The phrase "to have a cow" is defined as "to be very worried, upset, or angry about something" in Free Dictionary Online.
Other sources also define it to mean to react very strongly and emotionally. While it almost always is a negative response to stressful news or events, I imagine it might be used under other more positive circumstances.
Many may have become recently acquainted with this expression from "The Simpsons" TV show, as "Don't have a cow" is a catchphrase of the character Bart Simpson.
My interest was piqued when I was acquainted with some of Gertrude Stein's writings from the movie "Paris Was a Woman". In particular, "A Book Concluding With As a Wife Has a Cow: A Love Story", published in Paris in 1926, (Google Books) caught my attention. The analyses that I heard say that there is little doubt from the context that "to have a cow" equated to having an orgasm. One summary of that analysis appears here.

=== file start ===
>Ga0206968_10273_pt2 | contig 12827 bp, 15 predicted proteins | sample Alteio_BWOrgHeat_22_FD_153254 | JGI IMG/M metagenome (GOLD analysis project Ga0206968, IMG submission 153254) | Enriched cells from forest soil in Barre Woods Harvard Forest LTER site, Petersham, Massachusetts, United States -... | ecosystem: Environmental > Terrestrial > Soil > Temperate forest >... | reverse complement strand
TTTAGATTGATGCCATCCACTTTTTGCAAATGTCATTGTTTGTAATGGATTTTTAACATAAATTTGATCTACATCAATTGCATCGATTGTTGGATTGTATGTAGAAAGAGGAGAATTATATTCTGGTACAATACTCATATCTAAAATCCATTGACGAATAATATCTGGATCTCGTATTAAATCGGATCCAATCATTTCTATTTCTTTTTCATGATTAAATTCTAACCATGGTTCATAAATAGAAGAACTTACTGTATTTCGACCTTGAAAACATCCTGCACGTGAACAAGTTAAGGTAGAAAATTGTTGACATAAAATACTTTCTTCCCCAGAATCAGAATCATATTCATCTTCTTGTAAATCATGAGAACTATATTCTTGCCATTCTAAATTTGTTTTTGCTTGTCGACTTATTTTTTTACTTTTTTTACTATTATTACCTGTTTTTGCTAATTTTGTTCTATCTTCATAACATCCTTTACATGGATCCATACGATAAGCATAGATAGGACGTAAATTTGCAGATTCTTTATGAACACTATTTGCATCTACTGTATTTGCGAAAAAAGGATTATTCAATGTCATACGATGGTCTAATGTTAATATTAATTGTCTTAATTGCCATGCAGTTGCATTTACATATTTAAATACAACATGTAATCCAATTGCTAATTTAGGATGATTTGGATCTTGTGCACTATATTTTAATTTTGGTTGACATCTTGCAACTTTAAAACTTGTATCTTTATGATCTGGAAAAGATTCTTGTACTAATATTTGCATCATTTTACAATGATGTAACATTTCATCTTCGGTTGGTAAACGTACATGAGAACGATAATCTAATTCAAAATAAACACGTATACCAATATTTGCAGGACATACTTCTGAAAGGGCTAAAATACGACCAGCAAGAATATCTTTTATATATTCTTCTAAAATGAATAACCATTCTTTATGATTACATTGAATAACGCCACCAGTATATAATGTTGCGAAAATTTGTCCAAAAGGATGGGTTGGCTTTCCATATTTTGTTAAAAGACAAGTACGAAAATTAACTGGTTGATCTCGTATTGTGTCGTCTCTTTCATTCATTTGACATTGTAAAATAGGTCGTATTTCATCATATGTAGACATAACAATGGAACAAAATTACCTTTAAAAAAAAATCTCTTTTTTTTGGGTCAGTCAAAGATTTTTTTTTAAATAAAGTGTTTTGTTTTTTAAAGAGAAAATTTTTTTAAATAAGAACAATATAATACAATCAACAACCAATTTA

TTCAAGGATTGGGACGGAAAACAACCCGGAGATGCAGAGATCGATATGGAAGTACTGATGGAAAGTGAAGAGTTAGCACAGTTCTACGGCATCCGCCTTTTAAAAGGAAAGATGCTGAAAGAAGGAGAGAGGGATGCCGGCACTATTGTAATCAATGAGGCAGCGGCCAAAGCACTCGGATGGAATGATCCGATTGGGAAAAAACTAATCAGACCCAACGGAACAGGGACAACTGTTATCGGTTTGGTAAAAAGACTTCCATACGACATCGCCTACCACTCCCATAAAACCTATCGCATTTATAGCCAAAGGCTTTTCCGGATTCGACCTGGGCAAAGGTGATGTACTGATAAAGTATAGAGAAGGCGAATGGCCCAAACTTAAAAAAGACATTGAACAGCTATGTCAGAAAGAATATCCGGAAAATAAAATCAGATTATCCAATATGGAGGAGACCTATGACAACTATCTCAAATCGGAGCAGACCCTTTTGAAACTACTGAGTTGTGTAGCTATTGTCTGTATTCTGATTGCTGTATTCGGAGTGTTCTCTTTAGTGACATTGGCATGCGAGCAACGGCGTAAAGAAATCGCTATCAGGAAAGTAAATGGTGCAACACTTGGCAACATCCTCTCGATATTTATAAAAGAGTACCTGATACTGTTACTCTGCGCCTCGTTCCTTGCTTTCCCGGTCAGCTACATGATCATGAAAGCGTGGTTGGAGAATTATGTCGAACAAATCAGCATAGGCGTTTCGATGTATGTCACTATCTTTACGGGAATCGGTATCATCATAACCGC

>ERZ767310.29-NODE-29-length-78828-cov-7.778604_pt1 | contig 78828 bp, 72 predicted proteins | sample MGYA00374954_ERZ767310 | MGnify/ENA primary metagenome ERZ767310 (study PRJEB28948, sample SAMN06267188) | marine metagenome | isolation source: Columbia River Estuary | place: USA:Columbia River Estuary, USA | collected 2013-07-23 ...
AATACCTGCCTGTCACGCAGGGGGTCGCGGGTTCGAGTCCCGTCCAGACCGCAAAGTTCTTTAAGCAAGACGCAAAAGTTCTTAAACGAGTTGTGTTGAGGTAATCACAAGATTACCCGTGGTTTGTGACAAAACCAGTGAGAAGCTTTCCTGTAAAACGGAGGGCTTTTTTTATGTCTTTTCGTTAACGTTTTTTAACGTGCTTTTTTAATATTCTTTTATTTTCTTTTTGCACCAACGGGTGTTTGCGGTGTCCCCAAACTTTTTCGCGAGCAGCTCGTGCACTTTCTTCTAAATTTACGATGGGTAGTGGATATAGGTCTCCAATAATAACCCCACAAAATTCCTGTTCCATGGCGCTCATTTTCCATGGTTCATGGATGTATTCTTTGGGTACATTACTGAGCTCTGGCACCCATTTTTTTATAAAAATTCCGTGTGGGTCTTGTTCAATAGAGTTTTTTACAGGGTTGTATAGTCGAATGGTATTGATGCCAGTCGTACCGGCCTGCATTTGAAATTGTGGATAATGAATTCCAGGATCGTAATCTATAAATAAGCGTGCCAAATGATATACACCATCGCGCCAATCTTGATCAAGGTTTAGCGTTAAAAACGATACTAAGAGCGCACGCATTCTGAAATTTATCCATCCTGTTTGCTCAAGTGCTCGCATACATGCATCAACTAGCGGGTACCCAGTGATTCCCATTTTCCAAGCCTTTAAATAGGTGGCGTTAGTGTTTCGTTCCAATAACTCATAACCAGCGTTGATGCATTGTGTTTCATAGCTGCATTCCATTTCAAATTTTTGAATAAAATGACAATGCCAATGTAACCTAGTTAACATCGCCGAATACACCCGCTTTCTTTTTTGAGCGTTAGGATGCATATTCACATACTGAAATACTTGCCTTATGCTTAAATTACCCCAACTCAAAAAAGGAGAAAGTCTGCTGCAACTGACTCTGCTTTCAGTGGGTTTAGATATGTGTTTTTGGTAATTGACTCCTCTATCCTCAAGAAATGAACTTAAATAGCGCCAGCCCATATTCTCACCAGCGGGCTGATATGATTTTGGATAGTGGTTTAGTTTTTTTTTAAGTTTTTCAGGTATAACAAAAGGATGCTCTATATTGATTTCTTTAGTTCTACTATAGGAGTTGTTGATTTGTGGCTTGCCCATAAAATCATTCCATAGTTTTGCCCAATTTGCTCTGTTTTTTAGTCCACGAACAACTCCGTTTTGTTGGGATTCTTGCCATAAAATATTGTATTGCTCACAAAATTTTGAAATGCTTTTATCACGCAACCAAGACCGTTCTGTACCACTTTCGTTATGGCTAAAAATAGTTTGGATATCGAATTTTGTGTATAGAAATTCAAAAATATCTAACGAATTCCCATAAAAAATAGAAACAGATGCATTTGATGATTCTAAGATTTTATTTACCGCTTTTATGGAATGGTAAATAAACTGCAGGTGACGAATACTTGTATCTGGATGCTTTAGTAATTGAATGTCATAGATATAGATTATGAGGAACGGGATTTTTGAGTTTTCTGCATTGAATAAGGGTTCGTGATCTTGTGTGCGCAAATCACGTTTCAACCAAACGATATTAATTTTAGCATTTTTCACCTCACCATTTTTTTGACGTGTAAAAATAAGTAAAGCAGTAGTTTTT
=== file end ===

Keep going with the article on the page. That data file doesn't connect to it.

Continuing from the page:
My question comes down to whether Stein's metaphor is the origin of the phrase as it is currently used. It seems possible that the meaning of "an extreme, emotional reaction" might fall somewhere in the evolutionary path between Stein's usage and the current one. (It's also possible that she simply created a double entendre from an existing phrase.) What I've covered so far doesn't necessarily mean there is a relationship between Stein's metaphor and the more current expression, but it does look like a possibility.
I don't have a good understanding how to pursue this question any further. What I have seen about the origins (as cited above) is that they don't seem to be very certain, and only agree to a possibility about its provenance.
Is Stein's usage related to the current meaning? If so, how did it evolve? How did it come to be associated more with negative reactions. If it originated before Stein used it, what is the source?